Consumer Reports: Some Japanese cars disappoint
While Japanese carmakers take top ratings, some models did not deliver
Japanese carmakers took all five top spots in Consumer Reports' list of "who makes the best cars."
Those winning companies were Acura, Lexus, Mazda, Subaru and Toyota. However, not all Japanese cars earned accolades at the Consumer Reports test track.
One car that really disappointed Consumer Reports was the Acura RLX. The luxury sedan costs $55,000.
For $16,000 less, Consumer Reports said the Chevrolet Impala delivers a much more comfortable ride and handles better.
Another Japanese car that Consumer Reports did not recommend is the Honda Crosstour.
"It aims to have the comfort of a sedan, the flexibility of an SUV, and the cargo space of a station wagon. The problem is, it doesn't really do any of that well," said Consumer Reports' Tom Mutchler.
Some small Nissans also scored too low for a Consumer Report's recommendation.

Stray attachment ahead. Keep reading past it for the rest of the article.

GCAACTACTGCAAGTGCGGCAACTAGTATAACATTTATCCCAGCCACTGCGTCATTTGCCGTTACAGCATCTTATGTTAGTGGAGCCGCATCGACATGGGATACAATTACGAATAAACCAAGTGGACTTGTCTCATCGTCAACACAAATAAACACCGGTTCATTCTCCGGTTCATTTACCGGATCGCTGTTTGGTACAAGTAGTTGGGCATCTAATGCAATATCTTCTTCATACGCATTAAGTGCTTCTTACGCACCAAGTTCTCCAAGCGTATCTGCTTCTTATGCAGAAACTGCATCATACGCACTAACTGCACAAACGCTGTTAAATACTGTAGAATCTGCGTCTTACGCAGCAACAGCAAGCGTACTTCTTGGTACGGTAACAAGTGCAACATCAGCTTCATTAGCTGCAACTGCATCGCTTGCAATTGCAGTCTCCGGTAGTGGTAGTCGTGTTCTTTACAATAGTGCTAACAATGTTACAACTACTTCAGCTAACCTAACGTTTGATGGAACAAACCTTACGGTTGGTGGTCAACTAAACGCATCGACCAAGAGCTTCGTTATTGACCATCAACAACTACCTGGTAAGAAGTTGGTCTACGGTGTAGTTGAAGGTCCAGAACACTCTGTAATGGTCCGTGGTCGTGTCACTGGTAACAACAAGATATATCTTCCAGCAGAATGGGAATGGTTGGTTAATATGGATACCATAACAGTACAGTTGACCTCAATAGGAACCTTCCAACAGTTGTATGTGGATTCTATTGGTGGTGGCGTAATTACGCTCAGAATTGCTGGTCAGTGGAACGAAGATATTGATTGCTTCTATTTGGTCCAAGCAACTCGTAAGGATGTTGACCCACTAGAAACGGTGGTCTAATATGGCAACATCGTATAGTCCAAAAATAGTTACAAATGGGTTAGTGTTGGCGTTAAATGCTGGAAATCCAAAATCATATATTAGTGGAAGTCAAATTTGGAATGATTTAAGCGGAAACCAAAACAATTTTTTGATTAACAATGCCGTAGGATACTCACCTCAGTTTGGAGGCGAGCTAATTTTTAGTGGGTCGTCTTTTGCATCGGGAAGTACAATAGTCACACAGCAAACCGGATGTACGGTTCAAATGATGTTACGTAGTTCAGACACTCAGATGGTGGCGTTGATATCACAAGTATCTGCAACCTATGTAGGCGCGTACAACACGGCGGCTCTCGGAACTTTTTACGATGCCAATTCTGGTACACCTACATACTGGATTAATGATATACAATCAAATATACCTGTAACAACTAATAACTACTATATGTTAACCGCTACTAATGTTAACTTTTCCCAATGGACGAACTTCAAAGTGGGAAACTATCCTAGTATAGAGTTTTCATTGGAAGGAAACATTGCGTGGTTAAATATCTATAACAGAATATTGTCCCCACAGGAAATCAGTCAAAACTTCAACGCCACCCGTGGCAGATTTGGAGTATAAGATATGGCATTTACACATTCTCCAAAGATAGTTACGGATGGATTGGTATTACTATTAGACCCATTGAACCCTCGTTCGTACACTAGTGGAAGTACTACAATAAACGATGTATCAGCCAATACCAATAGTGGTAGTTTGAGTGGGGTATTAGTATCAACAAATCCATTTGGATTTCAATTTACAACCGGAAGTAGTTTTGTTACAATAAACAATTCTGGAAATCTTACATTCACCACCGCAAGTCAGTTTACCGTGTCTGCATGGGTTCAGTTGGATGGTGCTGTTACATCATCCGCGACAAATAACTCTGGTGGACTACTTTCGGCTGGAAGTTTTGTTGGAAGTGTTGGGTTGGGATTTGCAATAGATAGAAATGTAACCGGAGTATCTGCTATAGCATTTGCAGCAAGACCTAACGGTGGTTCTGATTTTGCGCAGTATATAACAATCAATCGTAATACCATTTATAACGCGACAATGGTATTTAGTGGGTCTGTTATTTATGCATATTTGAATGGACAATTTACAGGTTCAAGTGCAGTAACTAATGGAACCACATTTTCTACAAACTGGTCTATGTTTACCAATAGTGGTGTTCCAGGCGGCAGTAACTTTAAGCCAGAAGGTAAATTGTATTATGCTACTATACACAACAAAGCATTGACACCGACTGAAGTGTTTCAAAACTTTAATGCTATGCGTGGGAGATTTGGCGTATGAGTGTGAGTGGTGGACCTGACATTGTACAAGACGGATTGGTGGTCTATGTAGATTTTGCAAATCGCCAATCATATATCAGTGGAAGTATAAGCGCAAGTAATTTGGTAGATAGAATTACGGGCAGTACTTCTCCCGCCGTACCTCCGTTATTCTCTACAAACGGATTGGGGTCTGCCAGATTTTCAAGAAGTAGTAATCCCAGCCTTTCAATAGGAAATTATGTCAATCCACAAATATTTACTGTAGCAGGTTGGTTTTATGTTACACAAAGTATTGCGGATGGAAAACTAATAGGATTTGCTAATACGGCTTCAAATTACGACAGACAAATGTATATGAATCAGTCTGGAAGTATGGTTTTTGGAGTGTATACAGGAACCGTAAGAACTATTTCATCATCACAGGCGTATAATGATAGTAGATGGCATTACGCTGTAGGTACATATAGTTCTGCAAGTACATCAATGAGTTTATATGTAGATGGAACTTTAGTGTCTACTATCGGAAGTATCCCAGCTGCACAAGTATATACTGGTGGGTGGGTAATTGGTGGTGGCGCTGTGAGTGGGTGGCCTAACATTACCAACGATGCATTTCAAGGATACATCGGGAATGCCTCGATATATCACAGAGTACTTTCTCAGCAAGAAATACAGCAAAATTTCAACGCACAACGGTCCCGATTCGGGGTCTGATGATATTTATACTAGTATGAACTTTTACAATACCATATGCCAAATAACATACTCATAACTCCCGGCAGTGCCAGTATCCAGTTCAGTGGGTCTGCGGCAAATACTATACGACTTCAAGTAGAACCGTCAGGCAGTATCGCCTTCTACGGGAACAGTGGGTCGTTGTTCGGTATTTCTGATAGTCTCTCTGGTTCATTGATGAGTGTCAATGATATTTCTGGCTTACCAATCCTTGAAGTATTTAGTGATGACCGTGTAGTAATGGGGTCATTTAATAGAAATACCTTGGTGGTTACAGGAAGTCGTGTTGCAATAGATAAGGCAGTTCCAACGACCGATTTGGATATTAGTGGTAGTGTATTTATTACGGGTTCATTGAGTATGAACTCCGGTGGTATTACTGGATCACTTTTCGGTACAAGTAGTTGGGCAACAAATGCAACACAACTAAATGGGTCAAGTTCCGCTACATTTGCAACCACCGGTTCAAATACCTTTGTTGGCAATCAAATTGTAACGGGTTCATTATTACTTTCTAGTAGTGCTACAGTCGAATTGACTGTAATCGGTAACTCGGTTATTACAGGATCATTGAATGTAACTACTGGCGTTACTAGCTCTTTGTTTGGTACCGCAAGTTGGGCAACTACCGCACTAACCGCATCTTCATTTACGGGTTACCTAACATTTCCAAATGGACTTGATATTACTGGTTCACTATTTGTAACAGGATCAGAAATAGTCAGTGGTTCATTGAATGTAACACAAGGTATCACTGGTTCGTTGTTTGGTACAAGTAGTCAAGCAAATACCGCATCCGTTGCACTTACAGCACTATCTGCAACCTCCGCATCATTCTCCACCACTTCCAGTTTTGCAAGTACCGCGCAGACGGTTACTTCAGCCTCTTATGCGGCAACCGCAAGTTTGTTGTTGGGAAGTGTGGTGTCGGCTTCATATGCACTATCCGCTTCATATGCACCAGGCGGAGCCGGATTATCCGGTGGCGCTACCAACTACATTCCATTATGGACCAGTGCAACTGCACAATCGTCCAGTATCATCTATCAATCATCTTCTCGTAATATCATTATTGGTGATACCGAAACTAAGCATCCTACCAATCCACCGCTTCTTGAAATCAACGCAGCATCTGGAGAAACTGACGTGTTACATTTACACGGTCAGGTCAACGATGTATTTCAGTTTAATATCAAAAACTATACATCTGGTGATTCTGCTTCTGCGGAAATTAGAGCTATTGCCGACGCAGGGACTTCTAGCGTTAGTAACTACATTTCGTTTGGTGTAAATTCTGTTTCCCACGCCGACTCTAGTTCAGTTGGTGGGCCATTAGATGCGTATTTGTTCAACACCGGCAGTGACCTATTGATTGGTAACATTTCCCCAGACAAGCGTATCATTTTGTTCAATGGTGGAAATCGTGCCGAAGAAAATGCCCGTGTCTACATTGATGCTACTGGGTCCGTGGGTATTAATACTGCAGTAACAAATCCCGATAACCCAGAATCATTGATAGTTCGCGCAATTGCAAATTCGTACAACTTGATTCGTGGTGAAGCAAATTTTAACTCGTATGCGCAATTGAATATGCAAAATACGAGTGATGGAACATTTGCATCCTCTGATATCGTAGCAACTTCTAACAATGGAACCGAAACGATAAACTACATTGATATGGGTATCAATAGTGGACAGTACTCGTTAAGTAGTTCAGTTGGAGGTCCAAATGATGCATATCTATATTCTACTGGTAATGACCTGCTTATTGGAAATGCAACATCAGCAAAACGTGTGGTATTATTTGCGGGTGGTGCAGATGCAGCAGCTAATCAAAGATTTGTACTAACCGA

"The Nissan Sentra is good on gas, but handling isn't agile, it's noisy inside, and the front seats are uncomfortable," Mutchler said.
The subcompact Nissan Versa has those same drawbacks, and it hasn't proved very reliable, according to testers.
Consumer Reports also doesn't recommend Toyota's least-expensive car, the Yaris.
"The Yaris is very reliable and fuel efficient, it just feels extremely cheap and unpleasant to drive," Mutchler said.
For the same money, about $16,000, Consumer Reports says you're better off with the Hyundai Accent.
Two other Japanese carmakers, Mazda and Subaru, have an excellent record at Consumer Reports' test track. Almost all of their models are recommended.
Though Japanese cars often earn top scores and are often quite reliable, Consumer Reports says it's not a sure thing.
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